Can You Use Grants for Flipping Houses?

The short answer is yes. You can apply for a government grant to flip houses. Buying homes in need of fixing up and repairing them to sell at a higher price is now a common practice. According to ATTOM Data Solutions, 138,000 houses were flipped by both individuals and institutions in 2017. 

While applying for a home flipping grant doesn’t guarantee success, millions of dollars’ worth of grants are given out annually. Much of the money is handed to non-profits and government-related institutions.

Can Grants Be Used for Flipping Houses?

So you want to get a grant for house flipping? It’s not as easy as it sounds. This piece will outline the requirements, advantages, and drawbacks of using a grant to flip houses.

Remember that applying for government grants to flip houses means abiding by certain strict guidelines and requirements. Spending the money on other endeavors will bring heavy penalties.

Step 1: Inquiring About Grants

Federal governments very rarely give out grants for flipping houses. Their grants are usually earmarked before individual requests are made. Hence, your best bet is to seek local government or state government funding.

Do a little research on which local government bodies near you give out grants for flipping houses. A good approach is to call the community and economic development office of a nearby municipality. Then you can apply to existing programs that give out house flipping grants.

Step 2: Plan Your Application

After you’ve selected the government entities you wish to apply to, develop a solid plan to essentially “woo” them. You need to convince them why you should receive this grant. It’s best to do your research on that organization or department’s current projects or interests.

That way, you can frame your application in light of their current pursuits. If you get them excited about your idea, your application may get approval very quickly.

Step 3: Compose a Cover Letter

Your cover letter needs to be succinct and accurate. Don’t go beyond 3 or 4 paragraphs to make your point.

“Flipping houses” is a vague term for many government employees. Your cover letter needs to explain what you mean by flipping houses and why it will benefit others. For example, the local government will be more interested if you plan on flipping houses in a rundown area.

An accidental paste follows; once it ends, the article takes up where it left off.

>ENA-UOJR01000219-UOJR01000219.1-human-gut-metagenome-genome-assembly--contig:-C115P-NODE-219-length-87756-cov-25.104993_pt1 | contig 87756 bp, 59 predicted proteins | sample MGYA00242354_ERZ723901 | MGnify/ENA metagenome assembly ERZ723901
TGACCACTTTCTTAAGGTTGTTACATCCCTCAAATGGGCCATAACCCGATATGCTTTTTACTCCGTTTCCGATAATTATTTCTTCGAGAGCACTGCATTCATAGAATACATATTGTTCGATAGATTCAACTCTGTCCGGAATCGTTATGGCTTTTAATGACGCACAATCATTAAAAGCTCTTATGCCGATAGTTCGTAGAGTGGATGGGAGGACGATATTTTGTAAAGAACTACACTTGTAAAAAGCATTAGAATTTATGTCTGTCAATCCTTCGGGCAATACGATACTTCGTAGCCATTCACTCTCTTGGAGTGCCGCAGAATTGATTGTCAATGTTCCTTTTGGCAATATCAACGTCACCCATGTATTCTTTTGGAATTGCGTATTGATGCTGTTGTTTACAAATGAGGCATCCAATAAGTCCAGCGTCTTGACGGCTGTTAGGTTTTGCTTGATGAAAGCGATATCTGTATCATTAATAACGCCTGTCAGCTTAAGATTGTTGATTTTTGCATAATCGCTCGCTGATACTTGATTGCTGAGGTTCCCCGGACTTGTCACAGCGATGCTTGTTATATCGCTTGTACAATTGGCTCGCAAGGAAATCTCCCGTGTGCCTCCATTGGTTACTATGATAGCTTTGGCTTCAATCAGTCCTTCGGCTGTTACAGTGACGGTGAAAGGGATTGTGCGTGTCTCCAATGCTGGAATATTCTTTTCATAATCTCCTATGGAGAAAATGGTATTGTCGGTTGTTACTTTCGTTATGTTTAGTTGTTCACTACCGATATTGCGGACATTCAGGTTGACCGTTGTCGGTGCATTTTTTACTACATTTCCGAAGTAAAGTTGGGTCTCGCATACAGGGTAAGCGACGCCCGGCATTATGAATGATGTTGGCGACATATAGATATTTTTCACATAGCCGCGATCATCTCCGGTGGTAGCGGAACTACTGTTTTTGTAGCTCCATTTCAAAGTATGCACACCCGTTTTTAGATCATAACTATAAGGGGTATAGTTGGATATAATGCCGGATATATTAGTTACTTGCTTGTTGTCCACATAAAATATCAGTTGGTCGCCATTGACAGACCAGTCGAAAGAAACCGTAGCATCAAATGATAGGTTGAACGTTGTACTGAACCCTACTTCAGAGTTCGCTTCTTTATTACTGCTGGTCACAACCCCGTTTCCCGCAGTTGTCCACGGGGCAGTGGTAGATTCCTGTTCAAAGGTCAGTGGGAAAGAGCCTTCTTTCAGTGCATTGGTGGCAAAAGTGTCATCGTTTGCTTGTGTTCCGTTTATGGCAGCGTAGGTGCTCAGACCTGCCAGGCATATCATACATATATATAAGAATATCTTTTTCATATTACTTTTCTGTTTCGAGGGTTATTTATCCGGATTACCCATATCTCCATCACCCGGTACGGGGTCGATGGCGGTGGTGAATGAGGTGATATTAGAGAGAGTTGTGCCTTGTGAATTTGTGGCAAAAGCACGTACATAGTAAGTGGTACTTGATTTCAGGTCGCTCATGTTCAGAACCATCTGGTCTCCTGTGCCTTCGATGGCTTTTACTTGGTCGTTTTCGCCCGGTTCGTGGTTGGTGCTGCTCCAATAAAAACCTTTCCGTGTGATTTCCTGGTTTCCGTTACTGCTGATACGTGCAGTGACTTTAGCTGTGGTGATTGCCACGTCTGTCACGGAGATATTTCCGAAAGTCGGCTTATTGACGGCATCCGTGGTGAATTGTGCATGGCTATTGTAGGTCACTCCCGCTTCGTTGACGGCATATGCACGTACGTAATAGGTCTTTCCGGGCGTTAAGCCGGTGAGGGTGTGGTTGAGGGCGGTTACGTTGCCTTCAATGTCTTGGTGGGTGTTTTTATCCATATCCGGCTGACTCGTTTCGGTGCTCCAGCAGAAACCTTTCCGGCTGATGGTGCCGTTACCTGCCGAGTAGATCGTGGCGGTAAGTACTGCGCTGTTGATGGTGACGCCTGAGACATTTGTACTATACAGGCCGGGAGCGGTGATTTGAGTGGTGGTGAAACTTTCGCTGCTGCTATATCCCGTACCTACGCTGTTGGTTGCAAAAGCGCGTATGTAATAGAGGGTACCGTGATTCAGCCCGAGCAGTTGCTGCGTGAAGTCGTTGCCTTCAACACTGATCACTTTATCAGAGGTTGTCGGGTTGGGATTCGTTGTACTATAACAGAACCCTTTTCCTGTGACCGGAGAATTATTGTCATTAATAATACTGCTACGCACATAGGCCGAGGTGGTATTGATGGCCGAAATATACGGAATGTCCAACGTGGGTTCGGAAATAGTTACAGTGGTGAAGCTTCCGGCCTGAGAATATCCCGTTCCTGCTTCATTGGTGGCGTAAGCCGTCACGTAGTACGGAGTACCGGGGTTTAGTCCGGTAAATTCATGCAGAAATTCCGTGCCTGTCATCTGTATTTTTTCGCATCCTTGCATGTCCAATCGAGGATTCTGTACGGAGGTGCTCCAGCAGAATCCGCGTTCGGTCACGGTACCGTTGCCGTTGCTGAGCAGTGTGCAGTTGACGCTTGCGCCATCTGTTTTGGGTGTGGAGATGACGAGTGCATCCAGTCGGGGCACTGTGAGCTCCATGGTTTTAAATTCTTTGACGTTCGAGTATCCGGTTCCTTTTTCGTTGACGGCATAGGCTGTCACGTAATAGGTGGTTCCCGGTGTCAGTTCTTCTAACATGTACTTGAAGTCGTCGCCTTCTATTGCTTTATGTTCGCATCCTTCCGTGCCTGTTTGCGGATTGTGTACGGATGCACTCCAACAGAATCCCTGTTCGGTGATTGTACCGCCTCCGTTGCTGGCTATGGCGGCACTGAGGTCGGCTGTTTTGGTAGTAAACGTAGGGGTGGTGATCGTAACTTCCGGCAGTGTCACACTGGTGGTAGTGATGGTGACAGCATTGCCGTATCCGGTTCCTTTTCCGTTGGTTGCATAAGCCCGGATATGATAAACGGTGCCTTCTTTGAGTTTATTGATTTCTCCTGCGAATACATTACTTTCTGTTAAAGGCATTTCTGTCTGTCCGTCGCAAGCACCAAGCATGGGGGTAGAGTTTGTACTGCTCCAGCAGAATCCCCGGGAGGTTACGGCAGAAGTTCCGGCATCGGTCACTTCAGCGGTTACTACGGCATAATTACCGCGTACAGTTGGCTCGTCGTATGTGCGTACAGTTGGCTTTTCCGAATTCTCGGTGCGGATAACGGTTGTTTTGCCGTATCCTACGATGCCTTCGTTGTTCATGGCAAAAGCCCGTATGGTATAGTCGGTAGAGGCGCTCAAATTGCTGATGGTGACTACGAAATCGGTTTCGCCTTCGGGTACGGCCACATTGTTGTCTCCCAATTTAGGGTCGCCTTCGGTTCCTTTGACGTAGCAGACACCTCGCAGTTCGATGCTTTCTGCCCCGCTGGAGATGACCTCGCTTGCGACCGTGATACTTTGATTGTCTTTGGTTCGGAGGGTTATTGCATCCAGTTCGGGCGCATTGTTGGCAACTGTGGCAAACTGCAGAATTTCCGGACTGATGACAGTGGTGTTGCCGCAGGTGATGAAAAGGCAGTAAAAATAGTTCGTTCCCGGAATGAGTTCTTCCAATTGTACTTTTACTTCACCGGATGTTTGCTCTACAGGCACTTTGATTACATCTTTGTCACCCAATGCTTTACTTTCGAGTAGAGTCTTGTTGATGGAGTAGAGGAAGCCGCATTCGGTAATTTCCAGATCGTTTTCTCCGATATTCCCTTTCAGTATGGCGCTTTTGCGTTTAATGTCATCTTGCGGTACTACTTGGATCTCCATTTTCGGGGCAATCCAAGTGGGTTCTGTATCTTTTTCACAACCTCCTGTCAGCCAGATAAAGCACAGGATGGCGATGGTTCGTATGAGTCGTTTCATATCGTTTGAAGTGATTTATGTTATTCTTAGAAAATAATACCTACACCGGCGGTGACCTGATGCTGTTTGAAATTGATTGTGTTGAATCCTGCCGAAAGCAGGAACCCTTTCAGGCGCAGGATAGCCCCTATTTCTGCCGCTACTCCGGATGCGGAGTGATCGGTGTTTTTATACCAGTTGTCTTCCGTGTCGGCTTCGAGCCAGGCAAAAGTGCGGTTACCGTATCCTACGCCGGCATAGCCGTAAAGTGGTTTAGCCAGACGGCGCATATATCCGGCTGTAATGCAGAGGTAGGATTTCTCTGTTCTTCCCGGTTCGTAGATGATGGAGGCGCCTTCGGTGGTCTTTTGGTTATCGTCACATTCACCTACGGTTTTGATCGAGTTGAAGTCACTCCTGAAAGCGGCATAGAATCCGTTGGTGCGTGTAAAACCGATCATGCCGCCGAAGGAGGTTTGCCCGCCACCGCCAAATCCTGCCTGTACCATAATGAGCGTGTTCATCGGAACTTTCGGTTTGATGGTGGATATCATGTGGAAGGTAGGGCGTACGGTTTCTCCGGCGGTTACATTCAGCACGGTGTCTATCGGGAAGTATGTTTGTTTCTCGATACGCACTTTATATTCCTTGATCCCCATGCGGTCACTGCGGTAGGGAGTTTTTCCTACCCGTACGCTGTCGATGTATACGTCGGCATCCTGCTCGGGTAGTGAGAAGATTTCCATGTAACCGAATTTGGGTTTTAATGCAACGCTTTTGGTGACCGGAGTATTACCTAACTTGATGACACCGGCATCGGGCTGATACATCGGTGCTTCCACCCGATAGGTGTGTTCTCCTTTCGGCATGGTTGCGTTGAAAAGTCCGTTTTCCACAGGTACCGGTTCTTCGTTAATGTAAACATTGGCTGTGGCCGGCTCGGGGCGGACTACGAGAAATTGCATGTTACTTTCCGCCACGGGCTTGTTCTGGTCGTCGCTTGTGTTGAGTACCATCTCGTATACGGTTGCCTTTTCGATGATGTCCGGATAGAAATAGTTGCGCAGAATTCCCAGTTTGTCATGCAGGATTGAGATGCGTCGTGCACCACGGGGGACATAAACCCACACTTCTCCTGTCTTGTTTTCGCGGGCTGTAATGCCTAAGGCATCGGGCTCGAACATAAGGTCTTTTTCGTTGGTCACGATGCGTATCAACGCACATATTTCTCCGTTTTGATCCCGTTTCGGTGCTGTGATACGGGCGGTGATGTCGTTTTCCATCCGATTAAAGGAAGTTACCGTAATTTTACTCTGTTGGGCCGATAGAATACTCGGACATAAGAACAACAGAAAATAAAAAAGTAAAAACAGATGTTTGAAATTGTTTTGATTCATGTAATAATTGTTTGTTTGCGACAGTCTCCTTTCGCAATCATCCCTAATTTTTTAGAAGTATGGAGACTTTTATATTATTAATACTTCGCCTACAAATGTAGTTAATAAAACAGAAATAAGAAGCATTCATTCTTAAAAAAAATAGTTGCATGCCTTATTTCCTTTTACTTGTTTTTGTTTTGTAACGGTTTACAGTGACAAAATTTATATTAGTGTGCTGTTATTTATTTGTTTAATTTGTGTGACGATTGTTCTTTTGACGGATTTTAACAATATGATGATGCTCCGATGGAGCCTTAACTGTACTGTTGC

It’s a good idea to save the cover letter for the end when you’ve gone through everything else in your application.

Step 4: Write an Executive Summary

Make sure your summary spans at least 2 pages and includes the basic reasons for the grant application. Outline what you will do with the grant money (purchasing the property, repairing areas of the home, landscaping, painting, etc.).

Specifics may be discussed in the grant document itself, but the summary should let the approval office know your intent. If you’re going in without a plan, they will promptly reject your application.

Step 5: Create a Need Statement

A need statement is the meat of the application. It focuses on why the grant money will be put to good use, not just for you, but for society at large. The more benefits you can put on paper for society as a whole, the more likely the grant will be approved. States and municipalities favor seekers that focus on community development in their applications.

Step 6: Mention Other Funding

Grant applicants without any other funding sources are unlikely to be approved. Grant issuing organizations and government departments want to be assured of repayment. They want to ensure that the applicant can operate without the grant money. If you show that you’ve been willing to at least seek funding from other sources, your application will be favored.

Step 7: Create a Budget and Timeline